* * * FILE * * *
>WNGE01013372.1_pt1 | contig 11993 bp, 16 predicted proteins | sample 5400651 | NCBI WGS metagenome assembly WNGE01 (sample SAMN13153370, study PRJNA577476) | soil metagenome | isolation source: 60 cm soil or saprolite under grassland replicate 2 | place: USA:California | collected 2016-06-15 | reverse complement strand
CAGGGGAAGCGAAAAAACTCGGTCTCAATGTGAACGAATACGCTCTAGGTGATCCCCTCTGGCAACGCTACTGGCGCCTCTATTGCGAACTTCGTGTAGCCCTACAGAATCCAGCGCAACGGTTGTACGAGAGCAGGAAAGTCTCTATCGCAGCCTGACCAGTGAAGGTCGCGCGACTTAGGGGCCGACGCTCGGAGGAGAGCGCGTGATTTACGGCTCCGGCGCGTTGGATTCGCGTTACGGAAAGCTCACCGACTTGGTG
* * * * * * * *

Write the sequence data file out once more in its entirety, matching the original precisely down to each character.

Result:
>WNGE01013372.1_pt1 | contig 11993 bp, 16 predicted proteins | sample 5400651 | NCBI WGS metagenome assembly WNGE01 (sample SAMN13153370, study PRJNA577476) | soil metagenome | isolation source: 60 cm soil or saprolite under grassland replicate 2 | place: USA:California | collected 2016-06-15 | reverse complement strand
CAGGGGAAGCGAAAAAACTCGGTCTCAATGTGAACGAATACGCTCTAGGTGATCCCCTCTGGCAACGCTACTGGCGCCTCTATTGCGAACTTCGTGTAGCCCTACAGAATCCAGCGCAACGGTTGTACGAGAGCAGGAAAGTCTCTATCGCAGCCTGACCAGTGAAGGTCGCGCGACTTAGGGGCCGACGCTCGGAGGAGAGCGCGTGATTTACGGCTCCGGCGCGTTGGATTCGCGTTACGGAAAGCTCACCGACTTGGTG